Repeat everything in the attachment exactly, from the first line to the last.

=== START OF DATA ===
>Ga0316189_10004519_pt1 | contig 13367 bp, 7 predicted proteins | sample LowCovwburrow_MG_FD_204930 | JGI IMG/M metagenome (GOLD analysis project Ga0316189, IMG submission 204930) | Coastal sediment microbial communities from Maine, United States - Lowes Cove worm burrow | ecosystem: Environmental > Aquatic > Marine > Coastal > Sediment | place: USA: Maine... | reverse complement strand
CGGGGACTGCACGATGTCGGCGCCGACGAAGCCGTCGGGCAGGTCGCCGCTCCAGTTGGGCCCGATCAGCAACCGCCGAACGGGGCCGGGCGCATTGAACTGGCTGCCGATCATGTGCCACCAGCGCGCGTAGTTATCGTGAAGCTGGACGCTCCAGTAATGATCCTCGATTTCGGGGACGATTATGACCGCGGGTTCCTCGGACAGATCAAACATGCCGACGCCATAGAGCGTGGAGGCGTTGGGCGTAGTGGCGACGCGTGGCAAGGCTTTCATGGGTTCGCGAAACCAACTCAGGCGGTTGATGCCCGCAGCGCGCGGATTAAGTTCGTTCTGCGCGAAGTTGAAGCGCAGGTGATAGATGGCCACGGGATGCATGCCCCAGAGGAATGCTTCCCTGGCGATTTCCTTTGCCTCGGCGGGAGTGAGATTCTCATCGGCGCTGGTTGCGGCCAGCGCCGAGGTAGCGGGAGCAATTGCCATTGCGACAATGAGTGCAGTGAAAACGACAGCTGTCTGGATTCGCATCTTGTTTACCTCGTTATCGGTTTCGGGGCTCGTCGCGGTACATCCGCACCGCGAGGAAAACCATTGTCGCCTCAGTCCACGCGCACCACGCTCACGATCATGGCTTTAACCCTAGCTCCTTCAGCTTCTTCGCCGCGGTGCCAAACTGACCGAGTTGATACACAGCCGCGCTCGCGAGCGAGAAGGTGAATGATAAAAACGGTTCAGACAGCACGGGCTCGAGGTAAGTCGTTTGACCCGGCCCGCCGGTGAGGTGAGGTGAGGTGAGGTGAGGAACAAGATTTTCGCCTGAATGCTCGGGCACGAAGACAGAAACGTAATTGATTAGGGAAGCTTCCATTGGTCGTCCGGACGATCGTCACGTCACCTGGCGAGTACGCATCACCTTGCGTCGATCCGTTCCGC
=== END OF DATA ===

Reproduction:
>Ga0316189_10004519_pt1 | contig 13367 bp, 7 predicted proteins | sample LowCovwburrow_MG_FD_204930 | JGI IMG/M metagenome (GOLD analysis project Ga0316189, IMG submission 204930) | Coastal sediment microbial communities from Maine, United States - Lowes Cove worm burrow | ecosystem: Environmental > Aquatic > Marine > Coastal > Sediment | place: USA: Maine... | reverse complement strand
CGGGGACTGCACGATGTCGGCGCCGACGAAGCCGTCGGGCAGGTCGCCGCTCCAGTTGGGCCCGATCAGCAACCGCCGAACGGGGCCGGGCGCATTGAACTGGCTGCCGATCATGTGCCACCAGCGCGCGTAGTTATCGTGAAGCTGGACGCTCCAGTAATGATCCTCGATTTCGGGGACGATTATGACCGCGGGTTCCTCGGACAGATCAAACATGCCGACGCCATAGAGCGTGGAGGCGTTGGGCGTAGTGGCGACGCGTGGCAAGGCTTTCATGGGTTCGCGAAACCAACTCAGGCGGTTGATGCCCGCAGCGCGCGGATTAAGTTCGTTCTGCGCGAAGTTGAAGCGCAGGTGATAGATGGCCACGGGATGCATGCCCCAGAGGAATGCTTCCCTGGCGATTTCCTTTGCCTCGGCGGGAGTGAGATTCTCATCGGCGCTGGTTGCGGCCAGCGCCGAGGTAGCGGGAGCAATTGCCATTGCGACAATGAGTGCAGTGAAAACGACAGCTGTCTGGATTCGCATCTTGTTTACCTCGTTATCGGTTTCGGGGCTCGTCGCGGTACATCCGCACCGCGAGGAAAACCATTGTCGCCTCAGTCCACGCGCACCACGCTCACGATCATGGCTTTAACCCTAGCTCCTTCAGCTTCTTCGCCGCGGTGCCAAACTGACCGAGTTGATACACAGCCGCGCTCGCGAGCGAGAAGGTGAATGATAAAAACGGTTCAGACAGCACGGGCTCGAGGTAAGTCGTTTGACCCGGCCCGCCGGTGAGGTGAGGTGAGGTGAGGTGAGGAACAAGATTTTCGCCTGAATGCTCGGGCACGAAGACAGAAACGTAATTGATTAGGGAAGCTTCCATTGGTCGTCCGGACGATCGTCACGTCACCTGGCGAGTACGCATCACCTTGCGTCGATCCGTTCCGC